i have to admit you are much braver than i, i would just buy new paper and forget about returning it. i don't think i could handle the complexities of returning an item.

Jill said...

I love this Emilie! How you have the patience for this stuff is beyond me. I'm with Julie, I probably would have just bought new paper, although it seems even that would be a very long process indeed.

Mels said...

Em,
Sorry you had to go through all of that trouble, it is frustrating, thanks for sharing
Mels

Brad said...

This was a priceless post. It brought back many memories of my years in France. Art Buchwald often wrote about the customer service one received in France.

My guess is Adeline was Employee of the Year for 2008.

Xavier said...

So well written...I have never had the patience Emilie had shown in this. BHV is indeed symbolic of the Service Client à la française and much more. Too bad they do not sell machine guns; it would be returnable much quicker I believe ;-)

Anna said...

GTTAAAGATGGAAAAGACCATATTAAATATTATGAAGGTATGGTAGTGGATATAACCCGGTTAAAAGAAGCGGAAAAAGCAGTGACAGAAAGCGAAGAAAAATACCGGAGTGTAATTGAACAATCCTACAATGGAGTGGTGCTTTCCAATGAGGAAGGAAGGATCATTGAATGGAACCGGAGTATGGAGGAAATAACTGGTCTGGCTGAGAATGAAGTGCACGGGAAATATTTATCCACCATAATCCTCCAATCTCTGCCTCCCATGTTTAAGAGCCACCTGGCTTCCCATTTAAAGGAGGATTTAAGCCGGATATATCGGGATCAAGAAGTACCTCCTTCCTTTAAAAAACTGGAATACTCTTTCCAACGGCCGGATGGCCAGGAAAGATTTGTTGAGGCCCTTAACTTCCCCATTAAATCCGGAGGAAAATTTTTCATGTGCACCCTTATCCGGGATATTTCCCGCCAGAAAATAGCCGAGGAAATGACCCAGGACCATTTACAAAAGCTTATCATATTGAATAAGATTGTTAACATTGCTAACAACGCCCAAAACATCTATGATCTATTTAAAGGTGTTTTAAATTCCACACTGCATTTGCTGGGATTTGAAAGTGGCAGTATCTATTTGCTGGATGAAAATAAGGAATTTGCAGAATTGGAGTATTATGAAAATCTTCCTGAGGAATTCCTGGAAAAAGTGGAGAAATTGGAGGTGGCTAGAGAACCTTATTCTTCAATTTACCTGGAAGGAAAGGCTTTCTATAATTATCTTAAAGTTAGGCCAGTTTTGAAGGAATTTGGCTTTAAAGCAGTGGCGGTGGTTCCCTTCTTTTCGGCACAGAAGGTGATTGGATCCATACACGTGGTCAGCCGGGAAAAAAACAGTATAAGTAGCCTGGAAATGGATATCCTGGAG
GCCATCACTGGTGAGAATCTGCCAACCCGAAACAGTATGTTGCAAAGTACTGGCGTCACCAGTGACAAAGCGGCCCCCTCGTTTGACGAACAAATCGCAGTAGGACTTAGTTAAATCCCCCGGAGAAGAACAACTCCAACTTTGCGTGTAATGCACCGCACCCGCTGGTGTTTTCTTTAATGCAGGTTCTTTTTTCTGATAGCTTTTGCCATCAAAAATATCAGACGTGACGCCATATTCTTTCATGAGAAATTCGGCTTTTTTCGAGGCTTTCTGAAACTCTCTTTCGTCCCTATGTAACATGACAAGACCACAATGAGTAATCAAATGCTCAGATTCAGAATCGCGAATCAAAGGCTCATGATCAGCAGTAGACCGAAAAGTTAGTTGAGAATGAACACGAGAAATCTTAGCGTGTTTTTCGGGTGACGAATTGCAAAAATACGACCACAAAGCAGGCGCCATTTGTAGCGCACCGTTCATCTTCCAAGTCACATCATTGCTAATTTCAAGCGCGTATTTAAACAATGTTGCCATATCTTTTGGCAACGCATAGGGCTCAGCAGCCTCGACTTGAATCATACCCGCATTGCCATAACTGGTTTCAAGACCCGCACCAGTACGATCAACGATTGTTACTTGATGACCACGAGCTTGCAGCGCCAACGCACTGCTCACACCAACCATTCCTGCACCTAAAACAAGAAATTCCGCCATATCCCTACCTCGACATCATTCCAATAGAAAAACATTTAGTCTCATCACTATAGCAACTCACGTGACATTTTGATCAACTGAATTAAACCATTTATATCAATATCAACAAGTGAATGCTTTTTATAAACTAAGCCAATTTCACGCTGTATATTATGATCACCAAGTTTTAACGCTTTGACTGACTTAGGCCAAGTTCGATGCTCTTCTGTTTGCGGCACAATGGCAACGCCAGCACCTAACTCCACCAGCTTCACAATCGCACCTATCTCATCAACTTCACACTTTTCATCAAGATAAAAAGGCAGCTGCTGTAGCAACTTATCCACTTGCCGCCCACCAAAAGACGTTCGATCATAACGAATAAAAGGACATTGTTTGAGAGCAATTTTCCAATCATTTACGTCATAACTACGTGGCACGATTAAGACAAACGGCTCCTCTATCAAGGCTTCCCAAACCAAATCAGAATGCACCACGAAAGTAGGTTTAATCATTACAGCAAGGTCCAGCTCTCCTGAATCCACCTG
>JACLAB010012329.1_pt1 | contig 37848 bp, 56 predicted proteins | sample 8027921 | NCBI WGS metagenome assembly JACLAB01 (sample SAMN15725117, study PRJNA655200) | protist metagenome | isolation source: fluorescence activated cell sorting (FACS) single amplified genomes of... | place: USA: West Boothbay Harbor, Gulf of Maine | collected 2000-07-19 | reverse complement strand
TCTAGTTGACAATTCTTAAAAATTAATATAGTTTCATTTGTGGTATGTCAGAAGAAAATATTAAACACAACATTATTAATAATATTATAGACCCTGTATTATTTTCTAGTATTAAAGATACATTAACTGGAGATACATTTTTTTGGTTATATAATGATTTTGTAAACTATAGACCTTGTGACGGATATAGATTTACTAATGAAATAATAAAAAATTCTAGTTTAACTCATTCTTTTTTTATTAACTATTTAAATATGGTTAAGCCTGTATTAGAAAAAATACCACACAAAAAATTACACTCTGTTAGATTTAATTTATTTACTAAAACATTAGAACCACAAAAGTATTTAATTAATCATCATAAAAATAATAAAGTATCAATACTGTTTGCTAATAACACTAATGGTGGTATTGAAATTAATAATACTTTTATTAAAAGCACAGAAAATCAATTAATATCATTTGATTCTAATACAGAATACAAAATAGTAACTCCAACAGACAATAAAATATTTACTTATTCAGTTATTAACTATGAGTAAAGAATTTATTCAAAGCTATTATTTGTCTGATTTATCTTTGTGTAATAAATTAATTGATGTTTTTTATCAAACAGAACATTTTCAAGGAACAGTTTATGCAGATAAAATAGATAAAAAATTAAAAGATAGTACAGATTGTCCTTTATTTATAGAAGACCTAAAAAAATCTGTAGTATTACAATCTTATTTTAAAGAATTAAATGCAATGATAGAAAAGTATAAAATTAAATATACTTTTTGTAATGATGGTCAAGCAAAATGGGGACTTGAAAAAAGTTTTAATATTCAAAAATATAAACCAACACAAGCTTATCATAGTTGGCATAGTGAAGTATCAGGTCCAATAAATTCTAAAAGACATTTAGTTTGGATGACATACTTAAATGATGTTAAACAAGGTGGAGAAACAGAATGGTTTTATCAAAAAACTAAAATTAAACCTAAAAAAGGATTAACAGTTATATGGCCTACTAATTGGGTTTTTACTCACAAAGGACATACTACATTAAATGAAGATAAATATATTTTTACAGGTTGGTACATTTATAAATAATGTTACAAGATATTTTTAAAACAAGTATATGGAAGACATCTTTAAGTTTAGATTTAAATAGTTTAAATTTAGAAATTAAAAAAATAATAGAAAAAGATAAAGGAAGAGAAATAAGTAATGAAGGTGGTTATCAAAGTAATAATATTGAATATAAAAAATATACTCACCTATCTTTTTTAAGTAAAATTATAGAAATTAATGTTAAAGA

You are much more patient that I am. I actually got yelled at in BHV once, when I asked the cashier to check a shirt again because it was supposed to be on sale.

I've always thought that putting French cashiers on stools, rather than making them stand, gave them an excuse to be lazier than usual about customer service.

Anne said...

Classic! I had a friend who returned a pair of pantyhose to Galleries Lafayette because they were stained. When she returned them, she had only put them on one leg before discovering the problem, so the second leg was clearly unworn. Still, they insisted on sending them to the "lab" for anaylsis to be sure that she hadn't stained them herself before they would give her a refund.

D1Warbler said...

Emilie,

Your writing is amazing. What a picture you painted of the store, their insane policies, and the priceless clerk. I'm still laughing.

Love, Chrys

Jonathan Hayes said...

That place IS a trip! I'm renovating an apartment in the Marais, and have quickly worn a groove between the apartment and BHV.

You're right, though - NOTHING is simple in French department stores.

On the plus side, that BHV is close to the Hotel de Ville McDonald's, which is a plus because all the McDonald's have free WiFi...